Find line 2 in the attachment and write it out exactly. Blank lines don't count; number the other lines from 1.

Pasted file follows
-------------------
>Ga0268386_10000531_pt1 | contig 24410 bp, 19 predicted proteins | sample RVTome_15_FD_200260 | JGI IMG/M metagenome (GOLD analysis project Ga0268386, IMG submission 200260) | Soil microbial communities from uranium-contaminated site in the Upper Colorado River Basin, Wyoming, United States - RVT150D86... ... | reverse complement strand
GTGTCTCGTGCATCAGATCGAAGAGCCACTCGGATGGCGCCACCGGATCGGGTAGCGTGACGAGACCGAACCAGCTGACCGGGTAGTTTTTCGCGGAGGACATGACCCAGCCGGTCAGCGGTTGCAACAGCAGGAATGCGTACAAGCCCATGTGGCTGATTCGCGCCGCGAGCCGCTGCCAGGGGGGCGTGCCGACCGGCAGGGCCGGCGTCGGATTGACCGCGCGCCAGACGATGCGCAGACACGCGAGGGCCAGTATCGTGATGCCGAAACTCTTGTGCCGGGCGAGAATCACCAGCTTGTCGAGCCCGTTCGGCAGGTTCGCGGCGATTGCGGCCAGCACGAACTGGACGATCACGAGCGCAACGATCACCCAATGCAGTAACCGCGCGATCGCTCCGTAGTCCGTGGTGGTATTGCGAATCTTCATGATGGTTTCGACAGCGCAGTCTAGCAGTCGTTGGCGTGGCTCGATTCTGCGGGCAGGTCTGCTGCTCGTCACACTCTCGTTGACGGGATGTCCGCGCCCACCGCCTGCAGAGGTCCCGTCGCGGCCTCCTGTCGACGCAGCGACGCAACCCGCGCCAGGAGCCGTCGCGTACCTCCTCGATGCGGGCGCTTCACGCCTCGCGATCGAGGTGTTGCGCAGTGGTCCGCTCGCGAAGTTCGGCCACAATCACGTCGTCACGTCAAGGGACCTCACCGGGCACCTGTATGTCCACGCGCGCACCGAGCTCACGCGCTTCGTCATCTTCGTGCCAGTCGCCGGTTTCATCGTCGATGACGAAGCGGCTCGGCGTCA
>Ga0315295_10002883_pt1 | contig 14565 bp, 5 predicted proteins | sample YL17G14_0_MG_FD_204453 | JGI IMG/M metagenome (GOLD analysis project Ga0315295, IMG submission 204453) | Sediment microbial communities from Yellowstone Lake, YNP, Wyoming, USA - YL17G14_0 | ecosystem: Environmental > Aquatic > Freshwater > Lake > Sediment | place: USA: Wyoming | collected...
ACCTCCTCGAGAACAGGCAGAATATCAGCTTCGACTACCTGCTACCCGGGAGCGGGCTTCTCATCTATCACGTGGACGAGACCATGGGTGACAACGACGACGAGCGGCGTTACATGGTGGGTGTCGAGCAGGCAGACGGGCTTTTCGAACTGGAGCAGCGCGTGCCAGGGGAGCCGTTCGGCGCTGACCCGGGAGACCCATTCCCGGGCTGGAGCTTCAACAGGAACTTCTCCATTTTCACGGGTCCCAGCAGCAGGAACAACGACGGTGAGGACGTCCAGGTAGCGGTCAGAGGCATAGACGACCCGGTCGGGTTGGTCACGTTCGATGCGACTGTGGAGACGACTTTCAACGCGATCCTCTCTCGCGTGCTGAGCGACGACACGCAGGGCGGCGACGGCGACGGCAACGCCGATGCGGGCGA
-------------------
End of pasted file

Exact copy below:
GTGTCTCGTGCATCAGATCGAAGAGCCACTCGGATGGCGCCACCGGATCGGGTAGCGTGACGAGACCGAACCAGCTGACCGGGTAGTTTTTCGCGGAGGACATGACCCAGCCGGTCAGCGGTTGCAACAGCAGGAATGCGTACAAGCCCATGTGGCTGATTCGCGCCGCGAGCCGCTGCCAGGGGGGCGTGCCGACCGGCAGGGCCGGCGTCGGATTGACCGCGCGCCAGACGATGCGCAGACACGCGAGGGCCAGTATCGTGATGCCGAAACTCTTGTGCCGGGCGAGAATCACCAGCTTGTCGAGCCCGTTCGGCAGGTTCGCGGCGATTGCGGCCAGCACGAACTGGACGATCACGAGCGCAACGATCACCCAATGCAGTAACCGCGCGATCGCTCCGTAGTCCGTGGTGGTATTGCGAATCTTCATGATGGTTTCGACAGCGCAGTCTAGCAGTCGTTGGCGTGGCTCGATTCTGCGGGCAGGTCTGCTGCTCGTCACACTCTCGTTGACGGGATGTCCGCGCCCACCGCCTGCAGAGGTCCCGTCGCGGCCTCCTGTCGACGCAGCGACGCAACCCGCGCCAGGAGCCGTCGCGTACCTCCTCGATGCGGGCGCTTCACGCCTCGCGATCGAGGTGTTGCGCAGTGGTCCGCTCGCGAAGTTCGGCCACAATCACGTCGTCACGTCAAGGGACCTCACCGGGCACCTGTATGTCCACGCGCGCACCGAGCTCACGCGCTTCGTCATCTTCGTGCCAGTCGCCGGTTTCATCGTCGATGACGAAGCGGCTCGGCGTCA